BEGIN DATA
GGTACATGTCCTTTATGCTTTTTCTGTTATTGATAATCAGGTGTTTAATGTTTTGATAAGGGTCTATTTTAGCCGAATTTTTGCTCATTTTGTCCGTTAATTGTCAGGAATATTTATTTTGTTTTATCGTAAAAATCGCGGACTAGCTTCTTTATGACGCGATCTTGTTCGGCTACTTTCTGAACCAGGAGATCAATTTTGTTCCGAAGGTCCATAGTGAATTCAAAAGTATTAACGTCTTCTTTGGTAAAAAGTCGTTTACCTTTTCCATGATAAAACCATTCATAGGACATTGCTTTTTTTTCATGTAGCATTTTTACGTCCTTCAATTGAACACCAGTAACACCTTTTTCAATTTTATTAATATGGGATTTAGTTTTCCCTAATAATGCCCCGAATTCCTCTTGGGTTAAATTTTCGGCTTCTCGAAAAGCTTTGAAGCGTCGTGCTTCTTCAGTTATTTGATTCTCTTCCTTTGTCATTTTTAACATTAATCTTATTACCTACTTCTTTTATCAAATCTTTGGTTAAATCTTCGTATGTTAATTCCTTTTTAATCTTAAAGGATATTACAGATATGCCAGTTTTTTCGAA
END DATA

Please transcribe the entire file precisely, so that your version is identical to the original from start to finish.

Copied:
GGTACATGTCCTTTATGCTTTTTCTGTTATTGATAATCAGGTGTTTAATGTTTTGATAAGGGTCTATTTTAGCCGAATTTTTGCTCATTTTGTCCGTTAATTGTCAGGAATATTTATTTTGTTTTATCGTAAAAATCGCGGACTAGCTTCTTTATGACGCGATCTTGTTCGGCTACTTTCTGAACCAGGAGATCAATTTTGTTCCGAAGGTCCATAGTGAATTCAAAAGTATTAACGTCTTCTTTGGTAAAAAGTCGTTTACCTTTTCCATGATAAAACCATTCATAGGACATTGCTTTTTTTTCATGTAGCATTTTTACGTCCTTCAATTGAACACCAGTAACACCTTTTTCAATTTTATTAATATGGGATTTAGTTTTCCCTAATAATGCCCCGAATTCCTCTTGGGTTAAATTTTCGGCTTCTCGAAAAGCTTTGAAGCGTCGTGCTTCTTCAGTTATTTGATTCTCTTCCTTTGTCATTTTTAACATTAATCTTATTACCTACTTCTTTTATCAAATCTTTGGTTAAATCTTCGTATGTTAATTCCTTTTTAATCTTAAAGGATATTACAGATATGCCAGTTTTTTCGAA